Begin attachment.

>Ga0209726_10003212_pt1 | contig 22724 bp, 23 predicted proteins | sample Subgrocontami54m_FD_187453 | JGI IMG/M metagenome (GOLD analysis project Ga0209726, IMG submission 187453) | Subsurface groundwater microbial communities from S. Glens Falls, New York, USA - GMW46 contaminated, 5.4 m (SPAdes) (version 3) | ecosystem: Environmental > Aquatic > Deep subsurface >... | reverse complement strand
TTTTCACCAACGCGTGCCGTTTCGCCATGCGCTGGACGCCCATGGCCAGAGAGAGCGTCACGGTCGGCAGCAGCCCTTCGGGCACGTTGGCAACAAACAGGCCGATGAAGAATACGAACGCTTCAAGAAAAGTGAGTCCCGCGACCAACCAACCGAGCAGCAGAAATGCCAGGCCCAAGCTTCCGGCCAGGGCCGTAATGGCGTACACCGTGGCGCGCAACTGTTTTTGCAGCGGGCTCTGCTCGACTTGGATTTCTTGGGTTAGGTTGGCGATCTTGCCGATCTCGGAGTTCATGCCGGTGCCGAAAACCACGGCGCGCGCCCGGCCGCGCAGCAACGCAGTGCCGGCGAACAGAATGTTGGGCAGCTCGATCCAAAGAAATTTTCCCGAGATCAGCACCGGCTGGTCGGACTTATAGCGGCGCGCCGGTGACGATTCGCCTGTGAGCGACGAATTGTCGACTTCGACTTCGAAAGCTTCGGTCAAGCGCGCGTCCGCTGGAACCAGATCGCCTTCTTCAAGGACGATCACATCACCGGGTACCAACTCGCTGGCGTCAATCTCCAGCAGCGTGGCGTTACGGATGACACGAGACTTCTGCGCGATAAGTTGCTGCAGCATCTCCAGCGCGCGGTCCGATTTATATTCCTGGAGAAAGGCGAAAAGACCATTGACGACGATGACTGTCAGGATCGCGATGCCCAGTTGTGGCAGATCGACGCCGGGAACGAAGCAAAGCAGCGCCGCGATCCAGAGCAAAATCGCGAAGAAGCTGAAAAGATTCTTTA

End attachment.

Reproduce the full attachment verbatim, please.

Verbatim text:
>Ga0209726_10003212_pt1 | contig 22724 bp, 23 predicted proteins | sample Subgrocontami54m_FD_187453 | JGI IMG/M metagenome (GOLD analysis project Ga0209726, IMG submission 187453) | Subsurface groundwater microbial communities from S. Glens Falls, New York, USA - GMW46 contaminated, 5.4 m (SPAdes) (version 3) | ecosystem: Environmental > Aquatic > Deep subsurface >... | reverse complement strand
TTTTCACCAACGCGTGCCGTTTCGCCATGCGCTGGACGCCCATGGCCAGAGAGAGCGTCACGGTCGGCAGCAGCCCTTCGGGCACGTTGGCAACAAACAGGCCGATGAAGAATACGAACGCTTCAAGAAAAGTGAGTCCCGCGACCAACCAACCGAGCAGCAGAAATGCCAGGCCCAAGCTTCCGGCCAGGGCCGTAATGGCGTACACCGTGGCGCGCAACTGTTTTTGCAGCGGGCTCTGCTCGACTTGGATTTCTTGGGTTAGGTTGGCGATCTTGCCGATCTCGGAGTTCATGCCGGTGCCGAAAACCACGGCGCGCGCCCGGCCGCGCAGCAACGCAGTGCCGGCGAACAGAATGTTGGGCAGCTCGATCCAAAGAAATTTTCCCGAGATCAGCACCGGCTGGTCGGACTTATAGCGGCGCGCCGGTGACGATTCGCCTGTGAGCGACGAATTGTCGACTTCGACTTCGAAAGCTTCGGTCAAGCGCGCGTCCGCTGGAACCAGATCGCCTTCTTCAAGGACGATCACATCACCGGGTACCAACTCGCTGGCGTCAATCTCCAGCAGCGTGGCGTTACGGATGACACGAGACTTCTGCGCGATAAGTTGCTGCAGCATCTCCAGCGCGCGGTCCGATTTATATTCCTGGAGAAAGGCGAAAAGACCATTGACGACGATGACTGTCAGGATCGCGATGCCCAGTTGTGGCAGATCGACGCCGGGAACGAAGCAAAGCAGCGCCGCGATCCAGAGCAAAATCGCGAAGAAGCTGAAAAGATTCTTTA